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Where are the famous dogs? Where are the famous animals?

We were having a conversation the other day about famous dogs. There are surprisingly few famous dogs. Then I realized it’s not just that. There are very few famous animals, period.

If you exclude racehorses and the pets of heads of state, these are all the famous animals we could think of:

dogs: Lassie, Rin Tin Tin, Balto
cats: Trim, Grumpy cat, Morris the cat
horses: Clever Hans, Traveller
sheep: Dolly
groundhogs: Punxsutawney Phil
octopuses: Paul
gorillas etc.: Harambe, also that chimp that learned sign language
dolphins: Flipper
cows: Mrs. O’Leary’s
lions: Cecil
elephants: Jumbo
dinosaurs: Sue

That’s only 18. 18! Or 19 if you count Dolly as 2. Just 18 or 19 from the entire animal kingdom. I’m sure we’re missing a few, but still. I wouldn’t have thought that there were so few famous animals (again, not counting racehorses and royal or presidential pets, which I’d consider to be special cases).

P.S. Fictional animals don’t count.

P.P.S. Lots of good suggestions in comments. The #1 missing item above is Laika. You don’t have to believe me on this, but we did discuss Laika in our conversation. It was just my bad to forget to include him her when typing up the blog post.

From comments, some others in addition to Laika:

horses: Bucephalus, Incitatus, Mr. Ed
lions: Elsa
gorillas: Koko


  1. Euan Ritchie says:

    Sounds US centric! Two famous dogs from the UK: Greyfriar’s Bobby (has statue in Edinburgh), and possibly Boy who I think was highest ranking dog in English military history.

    Also there was the Russian dog that went to space.

    The octopus that “predicted” world cup results enjoyed at least temporary fame.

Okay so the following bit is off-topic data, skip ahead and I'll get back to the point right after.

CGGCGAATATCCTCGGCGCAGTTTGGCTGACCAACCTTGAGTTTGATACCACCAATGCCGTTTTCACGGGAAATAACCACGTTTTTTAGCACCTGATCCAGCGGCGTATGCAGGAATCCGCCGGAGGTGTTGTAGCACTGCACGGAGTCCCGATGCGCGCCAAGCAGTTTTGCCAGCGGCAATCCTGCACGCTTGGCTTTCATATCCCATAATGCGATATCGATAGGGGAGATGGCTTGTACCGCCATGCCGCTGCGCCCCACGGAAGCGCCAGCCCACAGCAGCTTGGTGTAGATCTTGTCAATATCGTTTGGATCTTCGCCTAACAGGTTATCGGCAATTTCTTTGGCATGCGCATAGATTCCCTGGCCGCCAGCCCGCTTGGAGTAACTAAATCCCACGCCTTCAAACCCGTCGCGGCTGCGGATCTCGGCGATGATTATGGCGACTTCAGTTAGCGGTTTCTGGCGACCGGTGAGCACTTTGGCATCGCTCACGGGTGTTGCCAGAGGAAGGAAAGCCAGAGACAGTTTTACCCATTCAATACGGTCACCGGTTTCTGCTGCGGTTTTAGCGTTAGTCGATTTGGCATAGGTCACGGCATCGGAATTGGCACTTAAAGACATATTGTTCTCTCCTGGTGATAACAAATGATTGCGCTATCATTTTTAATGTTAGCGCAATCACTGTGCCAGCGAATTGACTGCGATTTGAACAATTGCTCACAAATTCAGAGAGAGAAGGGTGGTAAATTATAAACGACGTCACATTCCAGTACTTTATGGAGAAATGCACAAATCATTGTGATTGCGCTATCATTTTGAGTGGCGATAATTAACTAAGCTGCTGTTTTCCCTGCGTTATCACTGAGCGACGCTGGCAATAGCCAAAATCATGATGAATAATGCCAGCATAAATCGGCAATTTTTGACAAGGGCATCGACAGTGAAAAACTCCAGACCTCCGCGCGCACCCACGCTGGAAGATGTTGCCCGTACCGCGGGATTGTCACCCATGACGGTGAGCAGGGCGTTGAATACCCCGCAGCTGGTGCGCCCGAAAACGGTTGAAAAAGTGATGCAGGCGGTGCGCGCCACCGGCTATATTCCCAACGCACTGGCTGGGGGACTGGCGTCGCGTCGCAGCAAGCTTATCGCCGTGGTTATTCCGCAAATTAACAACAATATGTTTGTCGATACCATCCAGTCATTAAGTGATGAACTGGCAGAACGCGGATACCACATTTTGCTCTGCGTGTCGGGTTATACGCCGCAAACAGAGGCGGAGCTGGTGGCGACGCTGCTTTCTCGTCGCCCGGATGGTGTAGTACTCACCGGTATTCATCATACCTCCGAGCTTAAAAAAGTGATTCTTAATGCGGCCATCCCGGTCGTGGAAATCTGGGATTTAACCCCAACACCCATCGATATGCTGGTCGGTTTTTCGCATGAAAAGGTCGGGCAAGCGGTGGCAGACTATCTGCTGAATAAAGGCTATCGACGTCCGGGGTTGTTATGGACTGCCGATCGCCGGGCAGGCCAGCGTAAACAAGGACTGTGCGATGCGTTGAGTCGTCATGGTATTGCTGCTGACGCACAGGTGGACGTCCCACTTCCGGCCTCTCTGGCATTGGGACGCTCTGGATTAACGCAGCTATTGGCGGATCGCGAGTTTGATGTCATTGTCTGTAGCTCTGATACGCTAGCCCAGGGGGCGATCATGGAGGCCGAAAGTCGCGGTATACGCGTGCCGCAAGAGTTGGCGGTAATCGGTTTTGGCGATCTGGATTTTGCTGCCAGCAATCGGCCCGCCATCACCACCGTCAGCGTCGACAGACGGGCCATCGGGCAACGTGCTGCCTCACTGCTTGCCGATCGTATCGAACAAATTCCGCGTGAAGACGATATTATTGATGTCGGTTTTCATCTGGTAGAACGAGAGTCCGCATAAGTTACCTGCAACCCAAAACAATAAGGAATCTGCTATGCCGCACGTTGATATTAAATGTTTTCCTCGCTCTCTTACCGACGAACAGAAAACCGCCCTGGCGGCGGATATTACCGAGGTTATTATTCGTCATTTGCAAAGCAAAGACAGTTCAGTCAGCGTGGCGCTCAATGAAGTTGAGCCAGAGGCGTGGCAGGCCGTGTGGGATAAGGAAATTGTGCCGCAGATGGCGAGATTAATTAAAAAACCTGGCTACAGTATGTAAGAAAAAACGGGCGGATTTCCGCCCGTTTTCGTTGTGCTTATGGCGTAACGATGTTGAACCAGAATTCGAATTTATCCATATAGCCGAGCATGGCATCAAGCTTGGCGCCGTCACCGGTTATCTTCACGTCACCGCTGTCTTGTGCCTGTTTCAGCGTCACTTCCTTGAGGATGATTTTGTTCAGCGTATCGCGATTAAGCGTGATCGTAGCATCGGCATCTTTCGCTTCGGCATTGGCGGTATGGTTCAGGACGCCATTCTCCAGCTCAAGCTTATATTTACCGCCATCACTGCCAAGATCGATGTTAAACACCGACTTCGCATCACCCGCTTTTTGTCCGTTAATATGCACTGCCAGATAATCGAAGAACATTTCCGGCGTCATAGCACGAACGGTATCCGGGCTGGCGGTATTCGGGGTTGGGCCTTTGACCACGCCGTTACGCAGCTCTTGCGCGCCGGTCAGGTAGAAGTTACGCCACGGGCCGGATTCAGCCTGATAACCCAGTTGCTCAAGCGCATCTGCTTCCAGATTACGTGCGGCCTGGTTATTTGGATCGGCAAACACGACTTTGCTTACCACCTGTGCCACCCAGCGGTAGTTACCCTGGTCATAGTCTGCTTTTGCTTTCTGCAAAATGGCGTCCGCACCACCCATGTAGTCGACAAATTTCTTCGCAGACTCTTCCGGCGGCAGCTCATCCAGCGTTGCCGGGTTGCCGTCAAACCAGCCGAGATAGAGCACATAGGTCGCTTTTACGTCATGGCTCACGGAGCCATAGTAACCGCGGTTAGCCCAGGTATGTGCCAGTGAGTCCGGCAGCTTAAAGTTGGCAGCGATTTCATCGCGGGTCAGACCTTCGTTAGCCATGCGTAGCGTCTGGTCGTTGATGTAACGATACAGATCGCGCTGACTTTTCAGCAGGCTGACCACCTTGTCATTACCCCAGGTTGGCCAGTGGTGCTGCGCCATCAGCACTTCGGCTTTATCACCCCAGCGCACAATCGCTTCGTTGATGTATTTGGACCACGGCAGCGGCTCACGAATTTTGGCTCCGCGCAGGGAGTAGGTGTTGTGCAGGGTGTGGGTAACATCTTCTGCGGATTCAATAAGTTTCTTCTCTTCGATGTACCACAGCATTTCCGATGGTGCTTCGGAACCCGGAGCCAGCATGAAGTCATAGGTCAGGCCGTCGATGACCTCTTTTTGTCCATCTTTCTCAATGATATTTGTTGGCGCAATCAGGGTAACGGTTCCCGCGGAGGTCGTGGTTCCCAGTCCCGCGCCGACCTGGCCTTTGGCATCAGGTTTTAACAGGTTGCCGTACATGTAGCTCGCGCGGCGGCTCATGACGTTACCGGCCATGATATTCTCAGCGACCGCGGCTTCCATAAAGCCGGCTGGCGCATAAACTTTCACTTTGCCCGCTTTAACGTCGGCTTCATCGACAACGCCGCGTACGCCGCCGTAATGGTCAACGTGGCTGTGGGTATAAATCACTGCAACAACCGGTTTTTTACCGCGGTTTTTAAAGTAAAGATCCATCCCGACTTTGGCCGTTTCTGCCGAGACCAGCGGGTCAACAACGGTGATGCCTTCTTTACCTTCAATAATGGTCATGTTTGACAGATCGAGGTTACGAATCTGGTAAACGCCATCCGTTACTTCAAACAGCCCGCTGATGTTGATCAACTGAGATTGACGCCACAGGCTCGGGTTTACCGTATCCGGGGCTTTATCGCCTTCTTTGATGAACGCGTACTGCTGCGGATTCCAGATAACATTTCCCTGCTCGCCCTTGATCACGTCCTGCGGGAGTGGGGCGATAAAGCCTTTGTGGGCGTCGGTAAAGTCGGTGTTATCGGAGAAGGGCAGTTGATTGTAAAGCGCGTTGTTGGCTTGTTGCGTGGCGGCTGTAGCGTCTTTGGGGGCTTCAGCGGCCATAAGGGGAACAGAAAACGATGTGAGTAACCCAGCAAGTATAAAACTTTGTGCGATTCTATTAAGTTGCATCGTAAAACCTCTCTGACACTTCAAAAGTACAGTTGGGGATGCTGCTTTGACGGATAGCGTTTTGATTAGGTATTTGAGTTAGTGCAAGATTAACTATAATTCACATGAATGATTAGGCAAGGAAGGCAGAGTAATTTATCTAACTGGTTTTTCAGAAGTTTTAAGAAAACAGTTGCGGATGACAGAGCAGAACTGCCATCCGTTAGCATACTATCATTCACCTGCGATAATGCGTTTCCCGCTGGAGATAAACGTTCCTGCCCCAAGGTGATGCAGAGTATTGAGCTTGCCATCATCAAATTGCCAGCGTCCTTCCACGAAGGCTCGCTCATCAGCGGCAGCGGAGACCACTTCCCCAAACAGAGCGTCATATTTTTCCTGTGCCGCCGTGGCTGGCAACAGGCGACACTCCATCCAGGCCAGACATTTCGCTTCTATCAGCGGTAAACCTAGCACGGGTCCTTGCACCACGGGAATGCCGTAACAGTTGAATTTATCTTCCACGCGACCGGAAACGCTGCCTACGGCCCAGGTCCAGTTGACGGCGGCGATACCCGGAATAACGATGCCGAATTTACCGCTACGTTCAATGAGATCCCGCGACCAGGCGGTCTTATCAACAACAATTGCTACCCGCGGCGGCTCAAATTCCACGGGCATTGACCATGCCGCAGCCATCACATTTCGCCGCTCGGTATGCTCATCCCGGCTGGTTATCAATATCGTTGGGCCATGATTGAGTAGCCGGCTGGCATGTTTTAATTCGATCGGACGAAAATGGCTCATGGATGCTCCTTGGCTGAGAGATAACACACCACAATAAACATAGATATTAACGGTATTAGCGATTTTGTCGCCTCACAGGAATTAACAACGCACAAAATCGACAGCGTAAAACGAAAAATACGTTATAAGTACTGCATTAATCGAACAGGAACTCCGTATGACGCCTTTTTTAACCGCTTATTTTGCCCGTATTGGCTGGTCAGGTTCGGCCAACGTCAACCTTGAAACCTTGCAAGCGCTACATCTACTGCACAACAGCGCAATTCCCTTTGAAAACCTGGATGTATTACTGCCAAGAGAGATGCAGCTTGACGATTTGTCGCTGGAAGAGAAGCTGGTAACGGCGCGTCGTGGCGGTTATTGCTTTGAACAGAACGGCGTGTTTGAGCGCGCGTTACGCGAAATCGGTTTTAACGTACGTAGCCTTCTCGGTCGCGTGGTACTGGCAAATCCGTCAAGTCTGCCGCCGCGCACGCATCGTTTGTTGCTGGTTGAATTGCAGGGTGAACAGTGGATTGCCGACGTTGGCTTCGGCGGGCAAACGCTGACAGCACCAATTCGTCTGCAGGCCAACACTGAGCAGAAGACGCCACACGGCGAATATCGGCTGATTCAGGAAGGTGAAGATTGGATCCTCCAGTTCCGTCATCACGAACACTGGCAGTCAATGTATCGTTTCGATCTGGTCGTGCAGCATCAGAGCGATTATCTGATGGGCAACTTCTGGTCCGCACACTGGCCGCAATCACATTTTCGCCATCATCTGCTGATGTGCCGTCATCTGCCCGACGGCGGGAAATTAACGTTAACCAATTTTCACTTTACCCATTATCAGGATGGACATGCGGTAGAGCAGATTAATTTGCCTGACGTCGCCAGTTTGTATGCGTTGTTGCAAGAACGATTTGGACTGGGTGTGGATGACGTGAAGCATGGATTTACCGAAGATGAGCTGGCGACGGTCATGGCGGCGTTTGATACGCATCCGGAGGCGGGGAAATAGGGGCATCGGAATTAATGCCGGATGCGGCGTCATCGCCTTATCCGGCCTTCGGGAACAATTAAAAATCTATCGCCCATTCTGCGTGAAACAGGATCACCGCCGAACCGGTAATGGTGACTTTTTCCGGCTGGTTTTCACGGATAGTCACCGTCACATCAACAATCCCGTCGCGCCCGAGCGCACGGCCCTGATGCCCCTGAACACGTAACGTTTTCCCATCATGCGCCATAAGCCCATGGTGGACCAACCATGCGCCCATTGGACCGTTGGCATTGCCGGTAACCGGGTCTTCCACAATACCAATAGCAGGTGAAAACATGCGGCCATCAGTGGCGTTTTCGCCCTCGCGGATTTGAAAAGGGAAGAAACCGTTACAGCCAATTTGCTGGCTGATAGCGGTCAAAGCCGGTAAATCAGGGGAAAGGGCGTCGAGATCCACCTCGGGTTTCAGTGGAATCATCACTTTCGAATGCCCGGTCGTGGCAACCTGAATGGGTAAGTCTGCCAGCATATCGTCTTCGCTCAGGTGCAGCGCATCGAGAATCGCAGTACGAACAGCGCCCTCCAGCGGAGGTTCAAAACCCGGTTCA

2. Jeff says:

    Another category would be TV cowboy horses. At least some of those were non-fictional in the sense that they didn’t have a stage name. The line is blurred when a TV horse is portrayed by different actual horses over time, but Flipper was more than one dolphin.

  3. Witold says:

    Koko the gorilla?
    Wojtek the bear? or is it my Polish bias?
    Ham the astrochimp I think was very famous back in the 60s
    And of course Laika!

    But, most importantly, the Toronto skyscraper-climbing raccoon.

  4. gec says:

    I would be remiss if I didn’t submit my late colleague Li’l BUB for consideration:

    She might be from space, but I think she still qualifies as a cat.

  5. Daniel says:

    Off the top of my head, I’d add Laika, Koko, and a ton of racehorses.

  6. whales: Shamu

    But like some of the other actors, there was more than one Shamu with that stage name.

  7. Jeff says:

    Also, the bear that played Ben on Grizzly Adams.

  8. jhap says:

    Chicagoians will remember the famous alligator: chance the snapper

  9. Here are some more:

    dogs: Laika (c’mon — the first dog in space!)
    gorillas: Koko (it wasn’t a chimp learning sign language)

    Those I’d heard of. But it also filled me in on ones I hadn’t heard of in Andrew’s list.

  10. Adede says:

    Dogs: Benji

    Rabbits: Peter Rabbit

    Cats: Garfield, Tom
    Mice: Jerry

  11. Adede says:

    Pigs: Babe
    Spiders: Charlotte

  12. Adede says:

    “P.S. Fictional animals don’t count.”

    I’ve got some bad news for you about Rin Tin Tin.

  13. Anonymous says:

    “Fictional animals don’t count”

    Real animals don’t count either: here’s looking at you Clever Hands.

  14. Carlos Ungil says:


  15. Kent Johnson says:

    horse: Mr. Ed

  16. Ben says:

    I gotta submit a retraction on Mrs. O’Leary’s cow. At the time I sent it in I didn’t know it it was real, but I went and checked after and Wikipedia says it’s fake news.